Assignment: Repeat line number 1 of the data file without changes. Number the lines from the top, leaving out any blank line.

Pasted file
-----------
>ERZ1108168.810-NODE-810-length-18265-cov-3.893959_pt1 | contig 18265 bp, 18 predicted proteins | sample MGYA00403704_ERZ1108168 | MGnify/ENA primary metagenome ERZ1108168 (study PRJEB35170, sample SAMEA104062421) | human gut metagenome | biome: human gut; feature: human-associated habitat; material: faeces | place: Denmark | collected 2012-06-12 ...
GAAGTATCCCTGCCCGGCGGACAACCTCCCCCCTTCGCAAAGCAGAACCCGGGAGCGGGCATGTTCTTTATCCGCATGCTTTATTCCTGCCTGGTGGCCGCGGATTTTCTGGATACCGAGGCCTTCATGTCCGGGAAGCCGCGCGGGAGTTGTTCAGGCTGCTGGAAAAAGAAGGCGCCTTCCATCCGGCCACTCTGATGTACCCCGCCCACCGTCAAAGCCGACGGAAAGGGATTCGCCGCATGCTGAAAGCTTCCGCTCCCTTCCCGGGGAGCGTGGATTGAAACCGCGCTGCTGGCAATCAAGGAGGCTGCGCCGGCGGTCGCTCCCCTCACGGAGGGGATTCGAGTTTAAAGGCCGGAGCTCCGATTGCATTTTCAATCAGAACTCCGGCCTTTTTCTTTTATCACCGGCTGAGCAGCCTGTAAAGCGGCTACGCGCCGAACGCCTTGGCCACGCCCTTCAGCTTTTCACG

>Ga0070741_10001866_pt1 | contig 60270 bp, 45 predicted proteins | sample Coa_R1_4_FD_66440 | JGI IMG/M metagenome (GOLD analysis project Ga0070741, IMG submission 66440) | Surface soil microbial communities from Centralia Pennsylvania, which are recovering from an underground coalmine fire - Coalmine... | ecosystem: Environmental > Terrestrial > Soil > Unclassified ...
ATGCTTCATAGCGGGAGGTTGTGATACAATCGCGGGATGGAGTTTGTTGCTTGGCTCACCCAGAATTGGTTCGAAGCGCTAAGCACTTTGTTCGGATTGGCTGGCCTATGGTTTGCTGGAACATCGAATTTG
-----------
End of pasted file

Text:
>ERZ1108168.810-NODE-810-length-18265-cov-3.893959_pt1 | contig 18265 bp, 18 predicted proteins | sample MGYA00403704_ERZ1108168 | MGnify/ENA primary metagenome ERZ1108168 (study PRJEB35170, sample SAMEA104062421) | human gut metagenome | biome: human gut; feature: human-associated habitat; material: faeces | place: Denmark | collected 2012-06-12 ...